http://www.naymz.com/paper-writing-service-jobs/ https://worldtop20.org/system/written-strategy/30/ a monster ate my homework iphone how to write a fee waiver request letter https://www.go-gba.org/5694-martin-luther-king-i-have-a-dream-essay/ https://pharmacy.chsu.edu/pages/how-to-write-abstract-of-a-paper/45/ harvard business case study format http://jeromechamber.com/event/write-an-interview-essay/23/ https://pittsburghgreenstory.com/newyork/unsw-thesis-editing/15/ follow site delayed thesis argument cialis judson here go to link http://wnpv1440.com/teacher/mettaton-essay-response/33/ thesis undergraduate https://scentsyblog.com/inspiration/what-would-happen-if-a-female-took-a-male-viagra/94/ enter https://ramapoforchildren.org/youth/where-can-i-order-someone-to-write-my-paper/47/ essays of warren buffett warren buffett custom written dissertation go here source url great depression thesis statement examples inexpensive resume writing services viagra from hong kong tall buildings essay buy viagra online cialis follow url research sample https://www.go-gba.org/7063-ideas-for-business-plans/ by Kristine Laco
My grandfather is turning 99 this week. For those of you not good at math, that means he will be 100 next year.
I was raised by my single father. Grandpa and Grandma were the go-to babysitters when my dad needed a break. Which, given my disposition, was probably a lot.
My grandmother died in 1995 the day after their 55th wedding anniversary. I was very fortunate to not be working at the time of her death and was able to visit her often as she convalesced at home. I gave my grandfather a break each day from sitting by her side and willing the pain away. Hers and his. I am very grateful for that time I had with her. I was planning my wedding and she was able to help with the guest list. We were also planning a move to Australia and she pursed her lips and seemed unsure of our decision to leave. I also knew that that expression meant she was proud.
Each day she would say something funny. And I knew, despite the hospital bed in the living room, that she was still my grandma. (You have no idea how much I am crying right now. I am totally relying on my touch typing skills. So excuse the typos–which there are likely none of. I am that good.)
I took a breather and I’m back.
Now I get to the man of the hour. Grandpa. Seriously, you would love him y’all. On his 90th birthday, we had a party which I flew in for. After the formal event, we went back to my aunt’s house for dinner and cocktails. My grandfather’s cocktail of choice is Wiser’s whiskey and tonic. It used to be club soda until he talked to his doctor (as the story goes). You see, grandpa suffered from nighttime leg cramps (as do I) and the doctor said, “Eric, what do you drink?” To which grandpa replied, “
Milk. Rye and Soda.” The doctor helpfully said, “I prescribe you a switch to tonic and your cramps will go away.” He did and they did. Now his happy hour is ‘medicinal’. I even made him a clock once that had the words “happy hour” printed at each number location to be sure he took his medicine.
Back to the party. Grandpa had imbibed and he started putting on his show. He first did the full lotus position and proceeded to walk across the room on his knees. Then he did headstands. Finally, and this was my favourite, he sat on his shins and put his shoes on his knees pretending to be (and this is not PC) a dwarf (he probably thought he was being PC). The entire time my aunt was screaming, “Stop it, dad. You are going to break a hip.” He didn’t.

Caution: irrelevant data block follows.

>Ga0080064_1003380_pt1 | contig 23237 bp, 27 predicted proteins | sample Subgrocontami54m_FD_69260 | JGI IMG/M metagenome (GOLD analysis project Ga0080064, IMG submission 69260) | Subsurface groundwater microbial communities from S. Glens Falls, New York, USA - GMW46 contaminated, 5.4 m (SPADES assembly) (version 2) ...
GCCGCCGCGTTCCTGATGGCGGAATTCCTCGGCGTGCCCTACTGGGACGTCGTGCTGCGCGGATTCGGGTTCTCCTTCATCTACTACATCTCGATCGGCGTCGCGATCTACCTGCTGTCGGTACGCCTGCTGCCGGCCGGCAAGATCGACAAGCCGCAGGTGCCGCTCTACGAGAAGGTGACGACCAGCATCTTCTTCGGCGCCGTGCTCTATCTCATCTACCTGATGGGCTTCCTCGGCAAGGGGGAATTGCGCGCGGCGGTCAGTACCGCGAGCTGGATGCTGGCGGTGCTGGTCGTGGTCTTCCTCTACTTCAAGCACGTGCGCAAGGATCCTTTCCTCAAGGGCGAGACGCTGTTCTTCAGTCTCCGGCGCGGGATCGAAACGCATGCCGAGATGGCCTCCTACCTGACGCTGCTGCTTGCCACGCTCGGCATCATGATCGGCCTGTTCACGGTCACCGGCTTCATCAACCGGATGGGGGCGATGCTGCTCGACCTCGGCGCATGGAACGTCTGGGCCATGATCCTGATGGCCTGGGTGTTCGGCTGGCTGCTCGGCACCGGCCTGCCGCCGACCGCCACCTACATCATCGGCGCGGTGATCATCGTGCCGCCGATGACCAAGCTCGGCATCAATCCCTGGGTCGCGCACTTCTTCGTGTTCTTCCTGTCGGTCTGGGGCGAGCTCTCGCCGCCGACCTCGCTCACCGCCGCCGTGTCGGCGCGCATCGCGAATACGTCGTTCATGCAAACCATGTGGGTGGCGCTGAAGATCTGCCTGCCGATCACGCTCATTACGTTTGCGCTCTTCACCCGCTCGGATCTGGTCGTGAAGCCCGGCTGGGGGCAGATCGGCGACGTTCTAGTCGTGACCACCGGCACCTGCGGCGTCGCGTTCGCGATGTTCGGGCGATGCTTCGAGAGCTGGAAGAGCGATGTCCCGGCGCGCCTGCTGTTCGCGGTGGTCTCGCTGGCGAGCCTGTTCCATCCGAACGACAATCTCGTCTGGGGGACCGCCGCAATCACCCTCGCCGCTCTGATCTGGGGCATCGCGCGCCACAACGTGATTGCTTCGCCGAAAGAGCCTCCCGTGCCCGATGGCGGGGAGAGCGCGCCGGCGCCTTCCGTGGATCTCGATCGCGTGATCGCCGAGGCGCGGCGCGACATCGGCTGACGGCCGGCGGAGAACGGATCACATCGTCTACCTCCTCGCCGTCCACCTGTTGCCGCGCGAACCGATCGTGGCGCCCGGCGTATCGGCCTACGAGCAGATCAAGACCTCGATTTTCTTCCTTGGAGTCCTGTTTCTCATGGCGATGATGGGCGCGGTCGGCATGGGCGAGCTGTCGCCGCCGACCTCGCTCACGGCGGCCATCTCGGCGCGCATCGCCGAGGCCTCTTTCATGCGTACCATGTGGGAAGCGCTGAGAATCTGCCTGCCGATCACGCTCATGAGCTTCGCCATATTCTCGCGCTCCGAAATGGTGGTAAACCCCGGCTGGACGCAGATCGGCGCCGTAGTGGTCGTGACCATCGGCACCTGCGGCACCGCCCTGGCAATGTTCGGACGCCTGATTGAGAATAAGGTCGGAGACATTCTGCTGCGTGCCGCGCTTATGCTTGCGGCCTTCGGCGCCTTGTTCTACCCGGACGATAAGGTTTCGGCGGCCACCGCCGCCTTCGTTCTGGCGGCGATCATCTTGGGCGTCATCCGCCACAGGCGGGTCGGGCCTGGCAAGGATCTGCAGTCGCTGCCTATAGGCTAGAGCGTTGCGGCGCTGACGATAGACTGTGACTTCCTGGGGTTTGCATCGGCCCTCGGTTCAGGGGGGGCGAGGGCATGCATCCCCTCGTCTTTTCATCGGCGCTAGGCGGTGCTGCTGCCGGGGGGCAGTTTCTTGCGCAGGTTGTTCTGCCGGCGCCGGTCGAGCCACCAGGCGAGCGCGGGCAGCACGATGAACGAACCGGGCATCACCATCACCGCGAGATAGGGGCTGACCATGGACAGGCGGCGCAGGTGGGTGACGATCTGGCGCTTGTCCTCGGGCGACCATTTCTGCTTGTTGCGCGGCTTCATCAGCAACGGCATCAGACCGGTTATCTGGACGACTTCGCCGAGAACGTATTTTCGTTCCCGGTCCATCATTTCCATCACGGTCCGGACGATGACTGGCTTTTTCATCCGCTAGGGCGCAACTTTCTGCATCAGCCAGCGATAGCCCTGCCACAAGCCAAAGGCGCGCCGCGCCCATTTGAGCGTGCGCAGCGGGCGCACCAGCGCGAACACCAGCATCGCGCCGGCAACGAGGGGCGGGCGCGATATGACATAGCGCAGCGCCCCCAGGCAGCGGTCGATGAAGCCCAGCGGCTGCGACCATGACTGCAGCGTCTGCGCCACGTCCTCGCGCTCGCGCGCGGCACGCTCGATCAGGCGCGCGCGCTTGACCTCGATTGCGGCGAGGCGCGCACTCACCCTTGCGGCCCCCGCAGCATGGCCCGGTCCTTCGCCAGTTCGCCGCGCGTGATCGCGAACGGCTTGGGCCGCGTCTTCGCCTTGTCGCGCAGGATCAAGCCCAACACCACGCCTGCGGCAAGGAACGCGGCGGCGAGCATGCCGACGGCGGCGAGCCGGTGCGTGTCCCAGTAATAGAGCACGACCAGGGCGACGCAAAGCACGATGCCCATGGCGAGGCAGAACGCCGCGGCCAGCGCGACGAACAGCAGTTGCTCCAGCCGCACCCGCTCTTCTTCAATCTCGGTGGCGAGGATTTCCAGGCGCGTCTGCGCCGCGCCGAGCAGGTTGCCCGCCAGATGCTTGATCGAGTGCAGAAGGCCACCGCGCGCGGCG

Here are ten more things I know you would love about my grandpa.
- Shaggy once commented to Grandpa that if he ate more carrots he wouldn’t need such thick glasses. Weeks later Grandpa called Shaggy to tell him that he doesn’t need the glasses anymore because he took his advice. (He had his cataracts removed on a completely unrelated note.)
- His favourite joke is about falling off a 20-foot ladder and not getting hurt. He was on the first rung.
- He was shot at by Russian revolutionaries when he still lived in Finland because he and his cousin looked out the window at the horse noises. He was one and the bullet hole is still in his family home.
- His first English words were “Kiss my ass.” Grade school kids are awesome.
- He invented a family game called ‘The Wizard.” The Wizard can be called from any gathering (he was called at my grandmother’s wake) and he will guess the card the person on the other end of the phone is holding. It works every damn time. Only a few of us know how to play but I have done it many times and it stumps everyone.
- He had to take his driver’s test again after getting caught cruising a stop sign. He was about 93. Every time he went the adjudicator would give him a temporary licence. Meaning, it was like he was back to square one. Zero alcohol tolerance. No passengers. No highway. He thought it meant he had his license. He kept going back and finally he got someone (a man) who
was too frightened to do the road test with him so just passed himgave his licence back. “Krissy, I finally got someone who knew how to drive.”
- He has a girlfriend 10 years his junior.
- He has single-handedly wired houses for Habitat for Humanity well into his 80s. He even received an award for ‘Best Looking Panel.’
- He will call you a pussy if you are afraid to touch live wires.
- I was taking a selfie with him recently and he was waving to himself in the camera.
I really have 99 stories of my grandpa. He has been a huge influence in my life. He embodies hard work; giving back; the importance of family. He believes in loyalty and generosity. Damn, there go the tears again.
Happy birthday, Grandpa! And, welcome to your 100th year.
I would like us to all celebrate the elders in our families. Tell me a story of someone close to you.